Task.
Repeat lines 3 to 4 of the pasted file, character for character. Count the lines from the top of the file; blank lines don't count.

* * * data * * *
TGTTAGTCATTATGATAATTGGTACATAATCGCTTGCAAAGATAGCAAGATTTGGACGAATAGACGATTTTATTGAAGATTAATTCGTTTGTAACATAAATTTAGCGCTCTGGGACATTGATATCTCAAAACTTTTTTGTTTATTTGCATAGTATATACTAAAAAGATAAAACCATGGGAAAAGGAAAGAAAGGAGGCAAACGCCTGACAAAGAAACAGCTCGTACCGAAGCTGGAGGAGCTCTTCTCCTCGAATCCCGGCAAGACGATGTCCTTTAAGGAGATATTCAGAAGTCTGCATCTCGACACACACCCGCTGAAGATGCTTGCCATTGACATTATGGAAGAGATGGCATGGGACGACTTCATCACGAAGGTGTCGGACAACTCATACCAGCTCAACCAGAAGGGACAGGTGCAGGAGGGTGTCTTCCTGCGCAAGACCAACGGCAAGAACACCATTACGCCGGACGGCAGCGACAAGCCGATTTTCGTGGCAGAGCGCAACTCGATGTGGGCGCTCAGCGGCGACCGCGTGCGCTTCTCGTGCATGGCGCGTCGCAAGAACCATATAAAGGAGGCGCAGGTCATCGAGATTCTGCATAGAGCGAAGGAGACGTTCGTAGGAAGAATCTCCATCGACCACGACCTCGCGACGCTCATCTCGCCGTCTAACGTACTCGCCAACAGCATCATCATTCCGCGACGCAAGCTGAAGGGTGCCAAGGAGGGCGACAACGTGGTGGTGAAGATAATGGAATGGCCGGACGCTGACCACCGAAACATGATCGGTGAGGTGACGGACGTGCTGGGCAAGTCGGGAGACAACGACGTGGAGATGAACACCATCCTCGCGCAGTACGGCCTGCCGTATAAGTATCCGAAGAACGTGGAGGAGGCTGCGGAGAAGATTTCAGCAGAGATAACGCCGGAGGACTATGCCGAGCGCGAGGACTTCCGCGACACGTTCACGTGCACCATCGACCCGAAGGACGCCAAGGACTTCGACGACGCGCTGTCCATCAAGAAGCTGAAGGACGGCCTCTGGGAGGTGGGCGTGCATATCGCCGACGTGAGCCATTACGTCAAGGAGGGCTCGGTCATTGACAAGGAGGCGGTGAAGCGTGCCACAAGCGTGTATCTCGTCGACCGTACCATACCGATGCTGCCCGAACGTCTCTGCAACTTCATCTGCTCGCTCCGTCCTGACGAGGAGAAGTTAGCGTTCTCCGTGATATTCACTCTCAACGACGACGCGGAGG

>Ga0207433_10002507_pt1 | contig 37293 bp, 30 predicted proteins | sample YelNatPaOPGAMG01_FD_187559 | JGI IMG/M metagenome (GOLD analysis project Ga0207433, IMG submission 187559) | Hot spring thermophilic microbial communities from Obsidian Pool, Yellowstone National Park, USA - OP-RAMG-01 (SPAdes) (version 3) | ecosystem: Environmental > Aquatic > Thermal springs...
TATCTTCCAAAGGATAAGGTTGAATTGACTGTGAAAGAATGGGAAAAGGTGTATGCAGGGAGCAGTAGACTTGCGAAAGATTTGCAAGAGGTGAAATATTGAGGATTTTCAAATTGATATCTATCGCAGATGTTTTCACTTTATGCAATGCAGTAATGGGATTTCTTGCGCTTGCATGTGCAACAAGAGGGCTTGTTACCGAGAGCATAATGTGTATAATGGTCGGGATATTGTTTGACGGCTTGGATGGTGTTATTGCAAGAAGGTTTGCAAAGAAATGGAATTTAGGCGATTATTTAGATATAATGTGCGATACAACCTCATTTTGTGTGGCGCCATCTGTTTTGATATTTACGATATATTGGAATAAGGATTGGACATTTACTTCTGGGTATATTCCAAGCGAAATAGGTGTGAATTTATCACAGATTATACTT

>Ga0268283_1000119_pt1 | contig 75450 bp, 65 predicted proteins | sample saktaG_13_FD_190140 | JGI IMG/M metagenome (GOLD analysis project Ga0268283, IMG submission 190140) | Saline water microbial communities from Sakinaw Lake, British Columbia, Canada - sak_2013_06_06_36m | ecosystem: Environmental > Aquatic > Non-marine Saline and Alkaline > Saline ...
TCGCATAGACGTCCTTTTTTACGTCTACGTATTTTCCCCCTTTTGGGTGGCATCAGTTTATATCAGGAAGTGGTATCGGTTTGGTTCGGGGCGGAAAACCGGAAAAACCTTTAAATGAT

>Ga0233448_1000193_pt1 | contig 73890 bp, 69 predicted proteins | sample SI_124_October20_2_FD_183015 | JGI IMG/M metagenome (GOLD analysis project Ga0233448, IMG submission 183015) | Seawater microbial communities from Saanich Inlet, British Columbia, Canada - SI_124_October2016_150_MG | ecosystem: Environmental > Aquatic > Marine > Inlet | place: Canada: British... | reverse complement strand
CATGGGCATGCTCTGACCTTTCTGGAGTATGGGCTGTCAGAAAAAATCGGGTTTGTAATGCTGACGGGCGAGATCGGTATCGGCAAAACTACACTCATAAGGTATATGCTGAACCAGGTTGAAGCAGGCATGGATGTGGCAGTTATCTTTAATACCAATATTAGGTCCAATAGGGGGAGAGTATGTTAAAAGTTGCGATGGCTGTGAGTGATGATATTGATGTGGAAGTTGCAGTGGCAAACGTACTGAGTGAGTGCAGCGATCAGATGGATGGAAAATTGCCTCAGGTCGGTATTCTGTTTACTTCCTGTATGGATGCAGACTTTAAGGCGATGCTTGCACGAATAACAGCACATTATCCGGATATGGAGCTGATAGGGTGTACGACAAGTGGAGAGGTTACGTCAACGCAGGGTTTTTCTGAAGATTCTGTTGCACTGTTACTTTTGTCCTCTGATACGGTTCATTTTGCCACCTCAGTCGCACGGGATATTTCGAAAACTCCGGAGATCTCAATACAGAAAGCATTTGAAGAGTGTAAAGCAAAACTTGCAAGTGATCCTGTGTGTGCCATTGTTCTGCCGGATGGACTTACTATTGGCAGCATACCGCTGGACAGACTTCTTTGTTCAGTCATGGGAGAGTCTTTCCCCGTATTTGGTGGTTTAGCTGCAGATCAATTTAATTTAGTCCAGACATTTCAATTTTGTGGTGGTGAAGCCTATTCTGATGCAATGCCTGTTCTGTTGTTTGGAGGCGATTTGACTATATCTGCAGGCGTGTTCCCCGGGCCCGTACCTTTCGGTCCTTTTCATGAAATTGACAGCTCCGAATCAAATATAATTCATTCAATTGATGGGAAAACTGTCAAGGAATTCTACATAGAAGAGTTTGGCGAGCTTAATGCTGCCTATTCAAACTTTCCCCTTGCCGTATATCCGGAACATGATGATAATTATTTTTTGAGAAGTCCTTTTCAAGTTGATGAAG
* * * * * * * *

TATCTTCCAAAGGATAAGGTTGAATTGACTGTGAAAGAATGGGAAAAGGTGTATGCAGGGAGCAGTAGACTTGCGAAAGATTTGCAAGAGGTGAAATATTGAGGATTTTCAAATTGATATCTATCGCAGATGTTTTCACTTTATGCAATGCAGTAATGGGATTTCTTGCGCTTGCATGTGCAACAAGAGGGCTTGTTACCGAGAGCATAATGTGTATAATGGTCGGGATATTGTTTGACGGCTTGGATGGTGTTATTGCAAGAAGGTTTGCAAAGAAATGGAATTTAGGCGATTATTTAGATATAATGTGCGATACAACCTCATTTTGTGTGGCGCCATCTGTTTTGATATTTACGATATATTGGAATAAGGATTGGACATTTACTTCTGGGTATATTCCAAGCGAAATAGGTGTGAATTTATCACAGATTATACTT

>Ga0268283_1000119_pt1 | contig 75450 bp, 65 predicted proteins | sample saktaG_13_FD_190140 | JGI IMG/M metagenome (GOLD analysis project Ga0268283, IMG submission 190140) | Saline water microbial communities from Sakinaw Lake, British Columbia, Canada - sak_2013_06_06_36m | ecosystem: Environmental > Aquatic > Non-marine Saline and Alkaline > Saline ...